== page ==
Minnesota's Greatest Generation



"Banzai!" is a patriotic Japanese expression, also meaning "ferocious in an attack."

The Japanese used this battle cry during World War II to intimidate and distract Allied troops, similar to the Confederate Army's use of the famous "Rebel Yell" during the American Civil War.

"Ten HUT!"

G.I.s during World War II were all too familiar with the order, "Ten hut," an abbreviation of "Attention!" Soldiers were required to snap-to, standing up straight, looking straight ahead, with arms pinned to their sides until given the order to stand "at ease."

Photograph: 34th WAC Post Headquarters Company, Fort Devens, Massachusetts, 1943. Minnesota Historical Society Photograph Collection. Loc. no. E448.25 p7

"Ten HUT!"
Agricultural Adjustment Act (AAA)

To curb over-production of crops during the Great Depression and raise prices farmers would receive for their crops, Congress enacted the Agricultural Adjustment Act (AAA) (Public law 73-10) on May 12, 1933. Farmers agreed to reduce the number of acres cultivated and the number of livestock raised in exchange for subsidy payments from the federal government.

The AAA was unpopular for a number of reasons. To meet the terms of the agreements, many farmers were forced to stand by and watch as excess livestock was slaughtered to reduce herd size and crops already planted were destroyed. With thousands of people starving during the Great Depression, many Americans viewed this policy as wasteful.

Because the subsidies were paid through taxes on processors of farm products, the Supreme Court ruled the AAA unconstitutional in 1936.

In 1938 a second Agricultural Adjustment Act was passed, this time funded by the general tax pool. In spite of criticism, the AAA brought renewed hope to many farm families and provided a basis for farm policy for years to come.


Ailerons are hinged wing flaps on aircraft that can be manipulated to make the airplane bank to one side or the other. The flaps always work in opposition to each other. For example, when the right aileron is flipped up and the left aileron is deflected downward, the plane will bank to the right.


Artillery refers to large guns used on land, and to the field- and coastal-based troops responsible for their use. Field artillery weapons include Howitzers, mortars, anti-aircraft and anti-tank guns.

Photo: Unit of Battery H, 61st Coast Artillery, Minnesota National Guard demonstrates the Browning Anti-aircraft Machine Gun, Fort Snelling, 1940. Minnesota Historical Society Photograph Collection.


American troops fighting in the South Pacific fell victim to the mosquito-borne illness, malaria, in large numbers. The best option for treatment during World War II was a synthetic drug, Atabrine, developed by a German doctor and introduced before the war.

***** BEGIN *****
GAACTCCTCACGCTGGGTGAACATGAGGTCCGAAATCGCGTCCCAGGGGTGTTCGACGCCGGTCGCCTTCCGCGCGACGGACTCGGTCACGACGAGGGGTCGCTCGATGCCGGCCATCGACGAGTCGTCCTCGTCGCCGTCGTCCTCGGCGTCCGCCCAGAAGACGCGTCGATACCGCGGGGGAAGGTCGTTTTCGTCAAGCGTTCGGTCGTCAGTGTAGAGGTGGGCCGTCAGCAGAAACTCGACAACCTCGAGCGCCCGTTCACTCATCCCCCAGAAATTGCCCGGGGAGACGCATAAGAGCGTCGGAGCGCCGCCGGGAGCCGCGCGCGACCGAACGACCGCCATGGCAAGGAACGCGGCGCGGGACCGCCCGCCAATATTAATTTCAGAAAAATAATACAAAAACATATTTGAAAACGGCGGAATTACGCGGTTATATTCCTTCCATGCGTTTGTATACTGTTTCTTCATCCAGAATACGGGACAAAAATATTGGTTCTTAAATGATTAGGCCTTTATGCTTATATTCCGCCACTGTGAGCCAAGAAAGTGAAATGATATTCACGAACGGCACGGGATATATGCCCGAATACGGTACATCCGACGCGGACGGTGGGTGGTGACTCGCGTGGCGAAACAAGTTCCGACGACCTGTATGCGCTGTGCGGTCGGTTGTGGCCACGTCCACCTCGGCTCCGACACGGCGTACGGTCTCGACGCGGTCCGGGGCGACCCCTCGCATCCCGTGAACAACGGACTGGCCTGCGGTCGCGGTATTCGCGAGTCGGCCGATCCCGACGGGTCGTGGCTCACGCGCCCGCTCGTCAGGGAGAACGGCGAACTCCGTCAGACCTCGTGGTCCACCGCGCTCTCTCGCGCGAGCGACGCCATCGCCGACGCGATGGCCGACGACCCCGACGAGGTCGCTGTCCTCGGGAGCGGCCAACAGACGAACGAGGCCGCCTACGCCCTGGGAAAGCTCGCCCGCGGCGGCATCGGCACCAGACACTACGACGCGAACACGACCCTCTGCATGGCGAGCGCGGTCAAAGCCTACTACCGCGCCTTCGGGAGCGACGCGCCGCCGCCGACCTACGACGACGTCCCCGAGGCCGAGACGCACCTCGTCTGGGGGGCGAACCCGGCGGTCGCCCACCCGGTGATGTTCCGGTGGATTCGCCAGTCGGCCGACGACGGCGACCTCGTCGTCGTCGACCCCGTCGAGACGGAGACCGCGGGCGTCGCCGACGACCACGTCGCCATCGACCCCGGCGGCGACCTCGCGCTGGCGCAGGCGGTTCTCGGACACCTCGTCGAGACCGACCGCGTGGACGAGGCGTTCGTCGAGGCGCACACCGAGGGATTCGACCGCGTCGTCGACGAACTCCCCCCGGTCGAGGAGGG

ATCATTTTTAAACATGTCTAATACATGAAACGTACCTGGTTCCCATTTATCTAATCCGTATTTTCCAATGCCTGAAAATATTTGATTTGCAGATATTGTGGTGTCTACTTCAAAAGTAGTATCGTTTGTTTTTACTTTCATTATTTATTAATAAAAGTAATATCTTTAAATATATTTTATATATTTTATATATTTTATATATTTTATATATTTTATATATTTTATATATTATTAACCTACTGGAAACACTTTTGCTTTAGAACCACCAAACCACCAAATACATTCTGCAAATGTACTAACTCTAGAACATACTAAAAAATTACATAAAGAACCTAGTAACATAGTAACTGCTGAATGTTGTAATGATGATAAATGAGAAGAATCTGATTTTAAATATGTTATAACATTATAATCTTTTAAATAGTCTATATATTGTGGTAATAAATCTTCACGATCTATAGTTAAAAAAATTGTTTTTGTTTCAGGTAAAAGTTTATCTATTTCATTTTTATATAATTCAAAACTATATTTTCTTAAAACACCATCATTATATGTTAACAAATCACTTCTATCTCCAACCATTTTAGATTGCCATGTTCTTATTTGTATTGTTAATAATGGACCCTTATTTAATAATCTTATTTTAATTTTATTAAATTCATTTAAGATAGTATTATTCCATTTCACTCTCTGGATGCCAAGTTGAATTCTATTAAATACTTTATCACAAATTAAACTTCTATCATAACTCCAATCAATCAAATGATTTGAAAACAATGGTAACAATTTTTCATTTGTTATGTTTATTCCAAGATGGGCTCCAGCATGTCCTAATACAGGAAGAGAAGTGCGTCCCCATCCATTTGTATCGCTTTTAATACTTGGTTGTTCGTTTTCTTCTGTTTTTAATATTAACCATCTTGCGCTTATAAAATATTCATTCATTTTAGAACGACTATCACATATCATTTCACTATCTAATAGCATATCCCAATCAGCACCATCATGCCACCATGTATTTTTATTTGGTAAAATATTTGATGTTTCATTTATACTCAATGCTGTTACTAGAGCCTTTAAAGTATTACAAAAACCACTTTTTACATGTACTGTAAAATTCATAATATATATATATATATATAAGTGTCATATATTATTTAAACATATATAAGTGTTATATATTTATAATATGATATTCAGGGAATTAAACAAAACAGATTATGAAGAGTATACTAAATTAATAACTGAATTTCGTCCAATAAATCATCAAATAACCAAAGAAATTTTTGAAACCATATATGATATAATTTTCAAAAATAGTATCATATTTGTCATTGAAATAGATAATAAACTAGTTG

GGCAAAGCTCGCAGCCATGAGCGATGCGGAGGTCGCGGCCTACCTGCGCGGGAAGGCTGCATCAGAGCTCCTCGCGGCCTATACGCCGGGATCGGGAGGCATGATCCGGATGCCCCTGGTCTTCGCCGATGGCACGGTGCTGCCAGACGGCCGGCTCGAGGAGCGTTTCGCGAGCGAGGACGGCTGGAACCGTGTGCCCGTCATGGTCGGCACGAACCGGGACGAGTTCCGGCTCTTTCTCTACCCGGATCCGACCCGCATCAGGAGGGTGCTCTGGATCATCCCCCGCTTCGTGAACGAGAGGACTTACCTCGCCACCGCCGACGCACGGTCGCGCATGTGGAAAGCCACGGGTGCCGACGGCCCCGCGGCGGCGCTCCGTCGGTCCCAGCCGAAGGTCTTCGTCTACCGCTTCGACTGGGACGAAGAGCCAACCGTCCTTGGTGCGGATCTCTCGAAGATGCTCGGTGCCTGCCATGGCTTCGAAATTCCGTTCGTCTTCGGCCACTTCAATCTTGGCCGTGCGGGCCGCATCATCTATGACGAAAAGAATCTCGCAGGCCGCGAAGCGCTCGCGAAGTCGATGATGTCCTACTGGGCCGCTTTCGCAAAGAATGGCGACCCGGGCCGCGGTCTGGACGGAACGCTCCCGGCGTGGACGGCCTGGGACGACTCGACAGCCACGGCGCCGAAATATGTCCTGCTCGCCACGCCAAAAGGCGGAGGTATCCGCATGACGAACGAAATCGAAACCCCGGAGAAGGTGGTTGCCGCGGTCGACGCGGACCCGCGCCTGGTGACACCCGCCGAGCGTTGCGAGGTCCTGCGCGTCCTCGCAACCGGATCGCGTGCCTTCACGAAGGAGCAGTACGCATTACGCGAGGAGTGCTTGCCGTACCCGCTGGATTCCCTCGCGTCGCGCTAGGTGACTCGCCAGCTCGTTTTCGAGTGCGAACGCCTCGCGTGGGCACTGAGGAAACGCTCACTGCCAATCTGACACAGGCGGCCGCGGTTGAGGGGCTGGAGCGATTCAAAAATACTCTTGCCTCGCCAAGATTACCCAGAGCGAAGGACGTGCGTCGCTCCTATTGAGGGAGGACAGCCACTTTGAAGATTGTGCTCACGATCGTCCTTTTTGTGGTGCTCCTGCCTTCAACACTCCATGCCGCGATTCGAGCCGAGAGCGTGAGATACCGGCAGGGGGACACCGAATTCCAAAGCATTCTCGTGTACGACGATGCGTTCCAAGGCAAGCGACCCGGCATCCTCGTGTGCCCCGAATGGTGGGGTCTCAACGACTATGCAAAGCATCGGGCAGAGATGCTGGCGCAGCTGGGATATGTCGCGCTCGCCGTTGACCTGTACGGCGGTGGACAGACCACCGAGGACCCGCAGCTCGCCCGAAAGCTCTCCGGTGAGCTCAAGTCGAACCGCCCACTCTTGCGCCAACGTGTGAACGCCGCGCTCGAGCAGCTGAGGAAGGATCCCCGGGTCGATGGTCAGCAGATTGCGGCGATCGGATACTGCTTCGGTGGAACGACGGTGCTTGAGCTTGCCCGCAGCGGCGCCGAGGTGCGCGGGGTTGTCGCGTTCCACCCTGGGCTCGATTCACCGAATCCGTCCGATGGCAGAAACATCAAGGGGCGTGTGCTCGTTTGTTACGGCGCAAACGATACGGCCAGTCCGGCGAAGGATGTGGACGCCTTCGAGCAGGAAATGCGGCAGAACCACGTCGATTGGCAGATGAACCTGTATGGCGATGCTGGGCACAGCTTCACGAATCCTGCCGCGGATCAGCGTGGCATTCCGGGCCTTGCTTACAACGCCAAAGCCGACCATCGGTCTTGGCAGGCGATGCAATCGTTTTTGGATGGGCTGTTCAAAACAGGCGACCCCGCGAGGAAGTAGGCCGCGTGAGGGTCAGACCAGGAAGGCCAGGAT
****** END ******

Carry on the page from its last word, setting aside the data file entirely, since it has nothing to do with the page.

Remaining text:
In spite of the benefits, servicemen were reluctant to take the bitter pills, which turned the skin yellow and could cause headaches, nausea, and occasionally a temporary psychosis in patients.

Baby Boom

The years immediately following World War II saw a trememdous spike in birth rates around the world, with an estmated 79 million babies born in the United States between 1946 and 1964. Known as the "Baby Boom", the rise in the birth rate reached its peak in 1957 when an estimated 123 of every 1,000 women aged 15 to 44 gave birth.

A flurry of school construction and expansions began as post-war babies reached school age. In the Twin Cities suburb of Bloomington, for example, sixteen schools were built between 1953 and 1963 to accommodate the influx of students into the school system, and in the village of St. Louis Park twelve schools were built and classrooms added to four existing schools between 1947 and 1963.

Photograph: Mothers and children, Buchanan Street Quonset Hut community, 1947. Photo courtesy Ed and Lee Sworsky.

Baby Boom
Bang's Disease

Bang's disease, caused by Brucella abortus bacteria, affects cattle and other domestic and wild animal species. The disease is highly contagious and causes abortion, decreased milk production, and low fertility in cows. Because the disease is difficult to treat, farmers must remove infected animals from their herds to prevent the disease from spreading.


A bivouac is a temporary military encampment consisting of tents or makeshift shelters.

Black Tuesday

The economic prosperity of the 1920s ended abruptly with the stock market crash on "Black Thursday," October 24th, 1929. The following Tuesday, a panic ensued on Wall Street as investors frantically began selling off their investments. Black Tuesday, October 29, 1929 marked the beginning of the Great Depression in the United States.


The attack on Pearl Harbor led many Americans to fear the possibility of air raids on the mainland. The Office of Civilian Defense, organized in May 1941 trained volunteers across the country to conduct air raid drills to prepare the population for possible air attack. A blackout, extinguishing all artificial light outside homes and other structures, and placing "blackout curtains" across all openings to prevent interior lighting from being seen on the outside, was one measure taken to prevent enemy aircraft from spotting cities and other potential targets.